Are Saudi officials well aware that when the root of terror, violence and instability is sought, most fingers are pointed at Riyadh? It is shameful for Saudi Arabia to be labeled as the main supporter of terrorism in the region because it is the birthplace of Islam whose messenger promoted unity among Muslims and clemency towards others. 

The public image of the House of Saud is too distant from Islamic values and there is no similarity between pure Islam and the Saudi regime’s policies.

The House of Saud is generally known to comprise wealthy princes – some of them graduates of universities in Western countries – who ignore cultural and social values like social justice, human dignity, eradication of poverty and corruption, freedom, democracy and human rights.

The House of Saud is not compatible with these values because it considers commitment to them as factors undermining its position. Emboldened by God-given wealth and petrodollars, the House of Saud is fighting these values enshrined in Islam. The House of Saud’s strategic alliance with Wahhabists stems from the fact that the Wahhabis only recognize their own rigid-minded interpretation of Islam and excommunicate others.

They also oppose symbols of modern world. Of course, we know that restrictions like driving ban for women only apply to Saudi citizens, because Saudi princes are living in luxury villas in Europe or US. These double-standards have made Muslims mistrustful of Saudi Arabia.

2. The second point highlighted in the Saudi prince’s article pertains to his firm opposition to any rapprochement between Iran and the West particularly the United States.  Saudi Arabia is worried about changes in the region in favor of Iran.

Furthermore, Saudi Arabia is anxious that under the aegis of Iran’s strength in the region, the Iranian’s interpretation of Islam, born out of the 1979 Islamic Revolution, will eclipse the Saudi Puritanism.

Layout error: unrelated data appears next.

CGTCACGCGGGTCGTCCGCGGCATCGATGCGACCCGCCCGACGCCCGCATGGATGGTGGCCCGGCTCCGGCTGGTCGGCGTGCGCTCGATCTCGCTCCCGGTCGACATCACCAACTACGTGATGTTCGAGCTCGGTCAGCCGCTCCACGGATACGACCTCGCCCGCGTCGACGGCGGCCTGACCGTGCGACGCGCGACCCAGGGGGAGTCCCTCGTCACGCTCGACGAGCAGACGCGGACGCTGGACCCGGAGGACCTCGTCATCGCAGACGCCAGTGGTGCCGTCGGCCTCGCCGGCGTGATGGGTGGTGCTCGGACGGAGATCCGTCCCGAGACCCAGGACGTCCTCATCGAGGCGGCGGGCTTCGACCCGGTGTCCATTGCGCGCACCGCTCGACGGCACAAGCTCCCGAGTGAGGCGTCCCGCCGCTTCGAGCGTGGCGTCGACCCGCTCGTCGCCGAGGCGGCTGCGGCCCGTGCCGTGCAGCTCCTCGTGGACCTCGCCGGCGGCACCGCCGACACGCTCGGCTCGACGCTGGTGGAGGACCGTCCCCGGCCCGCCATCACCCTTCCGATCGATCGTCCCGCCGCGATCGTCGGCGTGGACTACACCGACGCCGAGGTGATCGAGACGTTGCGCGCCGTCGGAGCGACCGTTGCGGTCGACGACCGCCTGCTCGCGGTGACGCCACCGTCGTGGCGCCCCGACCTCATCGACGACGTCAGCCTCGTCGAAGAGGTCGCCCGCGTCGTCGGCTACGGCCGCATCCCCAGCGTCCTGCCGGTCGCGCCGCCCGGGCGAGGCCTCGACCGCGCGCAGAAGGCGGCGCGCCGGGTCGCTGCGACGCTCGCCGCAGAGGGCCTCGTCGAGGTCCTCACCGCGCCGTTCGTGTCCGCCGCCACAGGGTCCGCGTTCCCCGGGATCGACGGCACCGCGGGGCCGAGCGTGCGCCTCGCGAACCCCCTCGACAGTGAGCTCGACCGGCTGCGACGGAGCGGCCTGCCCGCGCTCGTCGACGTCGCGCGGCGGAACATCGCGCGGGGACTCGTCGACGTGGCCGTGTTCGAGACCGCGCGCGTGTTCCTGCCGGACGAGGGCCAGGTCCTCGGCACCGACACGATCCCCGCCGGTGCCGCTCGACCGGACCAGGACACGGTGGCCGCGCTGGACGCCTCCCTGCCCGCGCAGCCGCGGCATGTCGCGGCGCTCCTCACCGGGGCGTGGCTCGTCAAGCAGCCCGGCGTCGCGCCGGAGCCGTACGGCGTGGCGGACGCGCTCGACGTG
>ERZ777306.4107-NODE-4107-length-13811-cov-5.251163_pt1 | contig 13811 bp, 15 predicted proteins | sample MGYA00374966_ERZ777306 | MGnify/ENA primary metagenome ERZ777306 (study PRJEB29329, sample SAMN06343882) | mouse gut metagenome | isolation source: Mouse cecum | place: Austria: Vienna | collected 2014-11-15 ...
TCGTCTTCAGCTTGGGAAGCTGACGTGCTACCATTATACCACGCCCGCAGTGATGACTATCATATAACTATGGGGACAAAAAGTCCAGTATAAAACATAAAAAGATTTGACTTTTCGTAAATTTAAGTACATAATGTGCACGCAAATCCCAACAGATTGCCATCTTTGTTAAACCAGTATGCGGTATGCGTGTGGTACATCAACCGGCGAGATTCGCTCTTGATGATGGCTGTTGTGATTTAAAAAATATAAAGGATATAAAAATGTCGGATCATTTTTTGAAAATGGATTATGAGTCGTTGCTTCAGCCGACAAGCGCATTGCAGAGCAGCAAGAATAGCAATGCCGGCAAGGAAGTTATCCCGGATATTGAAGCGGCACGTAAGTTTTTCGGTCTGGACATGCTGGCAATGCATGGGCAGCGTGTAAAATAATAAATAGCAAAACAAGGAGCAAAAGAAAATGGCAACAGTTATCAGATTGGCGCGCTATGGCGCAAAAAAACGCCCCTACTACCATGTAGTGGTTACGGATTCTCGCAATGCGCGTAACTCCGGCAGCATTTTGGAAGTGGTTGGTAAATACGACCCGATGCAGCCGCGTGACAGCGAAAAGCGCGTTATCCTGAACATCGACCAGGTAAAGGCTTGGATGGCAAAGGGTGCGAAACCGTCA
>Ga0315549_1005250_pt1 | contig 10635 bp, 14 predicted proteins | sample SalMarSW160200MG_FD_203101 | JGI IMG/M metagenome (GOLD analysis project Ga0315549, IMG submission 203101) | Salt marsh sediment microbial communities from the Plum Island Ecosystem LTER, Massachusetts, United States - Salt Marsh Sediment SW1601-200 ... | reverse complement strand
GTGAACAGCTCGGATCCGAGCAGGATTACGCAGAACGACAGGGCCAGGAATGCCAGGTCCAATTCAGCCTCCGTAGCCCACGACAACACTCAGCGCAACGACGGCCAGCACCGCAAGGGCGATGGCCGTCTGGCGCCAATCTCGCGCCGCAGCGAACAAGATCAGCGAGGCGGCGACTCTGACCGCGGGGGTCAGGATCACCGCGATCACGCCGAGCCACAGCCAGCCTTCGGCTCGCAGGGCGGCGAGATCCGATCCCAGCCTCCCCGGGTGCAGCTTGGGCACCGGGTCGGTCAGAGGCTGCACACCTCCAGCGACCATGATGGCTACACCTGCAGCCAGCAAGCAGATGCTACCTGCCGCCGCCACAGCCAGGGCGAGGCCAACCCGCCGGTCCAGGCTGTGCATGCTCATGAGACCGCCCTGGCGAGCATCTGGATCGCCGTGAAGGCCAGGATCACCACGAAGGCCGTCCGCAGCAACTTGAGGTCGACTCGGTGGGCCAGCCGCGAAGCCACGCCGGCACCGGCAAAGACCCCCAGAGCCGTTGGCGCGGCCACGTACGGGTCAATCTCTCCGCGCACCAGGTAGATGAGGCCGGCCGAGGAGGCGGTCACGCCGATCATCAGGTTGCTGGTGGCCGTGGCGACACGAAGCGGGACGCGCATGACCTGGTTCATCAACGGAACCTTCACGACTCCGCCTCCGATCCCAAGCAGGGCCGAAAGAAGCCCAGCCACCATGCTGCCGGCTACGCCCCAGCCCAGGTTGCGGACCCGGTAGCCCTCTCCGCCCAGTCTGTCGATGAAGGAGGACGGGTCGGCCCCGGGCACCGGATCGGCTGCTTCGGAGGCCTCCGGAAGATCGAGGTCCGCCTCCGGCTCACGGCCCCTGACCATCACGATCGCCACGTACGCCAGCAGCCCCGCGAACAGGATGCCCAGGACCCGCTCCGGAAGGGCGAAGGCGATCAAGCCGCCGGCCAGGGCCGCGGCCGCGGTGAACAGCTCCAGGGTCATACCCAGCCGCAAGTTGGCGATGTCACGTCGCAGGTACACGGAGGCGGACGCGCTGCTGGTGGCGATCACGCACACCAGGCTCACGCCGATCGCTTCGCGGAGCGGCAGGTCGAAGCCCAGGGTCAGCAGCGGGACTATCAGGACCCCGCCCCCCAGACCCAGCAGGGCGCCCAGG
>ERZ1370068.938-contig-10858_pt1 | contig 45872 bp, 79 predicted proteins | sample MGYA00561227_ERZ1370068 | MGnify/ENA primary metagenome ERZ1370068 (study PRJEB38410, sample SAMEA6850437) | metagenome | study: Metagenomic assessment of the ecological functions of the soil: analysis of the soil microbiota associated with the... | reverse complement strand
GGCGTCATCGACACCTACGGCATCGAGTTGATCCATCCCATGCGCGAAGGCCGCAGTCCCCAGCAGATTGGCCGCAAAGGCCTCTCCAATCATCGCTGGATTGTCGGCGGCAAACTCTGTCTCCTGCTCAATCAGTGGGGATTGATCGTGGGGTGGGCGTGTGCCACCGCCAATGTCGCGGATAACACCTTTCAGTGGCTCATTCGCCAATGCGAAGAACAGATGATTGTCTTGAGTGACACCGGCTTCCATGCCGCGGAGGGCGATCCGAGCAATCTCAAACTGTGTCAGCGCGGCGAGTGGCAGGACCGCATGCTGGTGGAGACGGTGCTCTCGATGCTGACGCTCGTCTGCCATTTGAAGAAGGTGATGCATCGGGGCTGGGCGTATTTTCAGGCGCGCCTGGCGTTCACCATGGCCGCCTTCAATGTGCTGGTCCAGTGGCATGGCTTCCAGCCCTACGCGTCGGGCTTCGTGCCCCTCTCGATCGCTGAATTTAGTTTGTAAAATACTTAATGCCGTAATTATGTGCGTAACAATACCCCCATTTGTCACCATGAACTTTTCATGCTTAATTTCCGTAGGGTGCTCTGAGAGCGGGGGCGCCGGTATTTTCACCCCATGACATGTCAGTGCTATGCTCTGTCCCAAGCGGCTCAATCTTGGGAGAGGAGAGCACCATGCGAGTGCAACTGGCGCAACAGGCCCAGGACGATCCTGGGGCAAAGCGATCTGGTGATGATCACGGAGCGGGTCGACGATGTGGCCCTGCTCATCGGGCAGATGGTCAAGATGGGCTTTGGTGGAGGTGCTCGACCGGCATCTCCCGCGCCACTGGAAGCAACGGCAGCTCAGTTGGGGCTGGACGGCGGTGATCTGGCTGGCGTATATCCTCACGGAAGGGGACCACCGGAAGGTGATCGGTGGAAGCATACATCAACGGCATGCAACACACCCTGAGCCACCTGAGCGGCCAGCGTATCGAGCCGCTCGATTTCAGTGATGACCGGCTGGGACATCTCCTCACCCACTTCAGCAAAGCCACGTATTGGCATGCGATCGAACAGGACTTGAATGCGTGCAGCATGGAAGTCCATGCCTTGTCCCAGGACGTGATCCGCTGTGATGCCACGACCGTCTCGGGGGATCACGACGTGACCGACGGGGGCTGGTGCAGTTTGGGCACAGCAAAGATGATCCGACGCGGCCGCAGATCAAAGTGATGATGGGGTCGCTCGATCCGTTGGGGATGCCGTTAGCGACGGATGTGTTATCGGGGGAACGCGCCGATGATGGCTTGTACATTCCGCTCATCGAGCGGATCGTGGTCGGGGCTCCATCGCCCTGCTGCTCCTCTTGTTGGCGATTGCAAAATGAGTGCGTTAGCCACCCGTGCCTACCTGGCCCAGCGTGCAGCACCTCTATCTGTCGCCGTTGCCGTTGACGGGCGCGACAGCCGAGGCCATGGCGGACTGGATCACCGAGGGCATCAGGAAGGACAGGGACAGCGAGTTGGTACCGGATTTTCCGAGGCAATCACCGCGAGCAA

This Saudi diplomat, who is likely to become a more influential decision-maker, must explain why Saudi Arabia imagines its survival depends on sectarian and regional violence in the Middle East, why the Saudis imagine that Iran’s strength will undermine Riyadh, why they refuse to reconsider their policies in the region in favor of cooperation with regional countries rather than with trans-regional countries like the US, Britain, France and Canada. 

These extra-regional countries have violated the sovereignty of Persian Gulf Arab littoral states by establishing military bases there. They also continue to fan the flames of conflicts in the region.

Saudi Arabia, where the holy Mecca is located and the Prophet Muhammad (PBUH) is buried, must feel obliged to reconsider many of its affairs like replacing anti-Iran hostility with cooperation, respecting popular governments in the region instead of spreading violence in regional countries, tolerating other Islamic sects instead of ostracizing their followers and spending its money on welfare and healthcare facilities instead of funding violence.
If Saudi Arabia invests the billions of dollars it supplies to terrorist groups every year in poor Muslim countries, its image will improve in the region.

Today, Saudi Arabia is blamed for fuelling violence and intimidation in the Middle East. The improper image which exists in the world's public opinion of this country is getting darker on a daily basis.
Moreover, the flames of self-sprung revolutions have spread as far away as Saudi northern neighbor, Bahrain. The holy Koran stipulates that a government which relies on force, wealth and lies will not survive. The future generation of Saudi rulers is expected to reconsider the current policies and choose to play a positive and constructive – and not destructive – role in the Middle East.
Doubtlessly, the ongoing violence in Syria and Iraq will be contained if Riyadh wishes it. In that case, reactionary groups which have sullied the image of Islam will rethink their mindsets and the grounds will be prepared for cooperation and unity among Muslim states.

Saudi Arabia is strongly recommended to take the initiative for holding an Islamic conference in the region to let Muslim intellectuals and scholars from all Islamic sects level their criticisms against the House of Saud’s policies and approaches. Then if Saudi Arabia’s policies rejected, Riyadh will at least reform its ruling methods and may guarantee its survival a bit longer.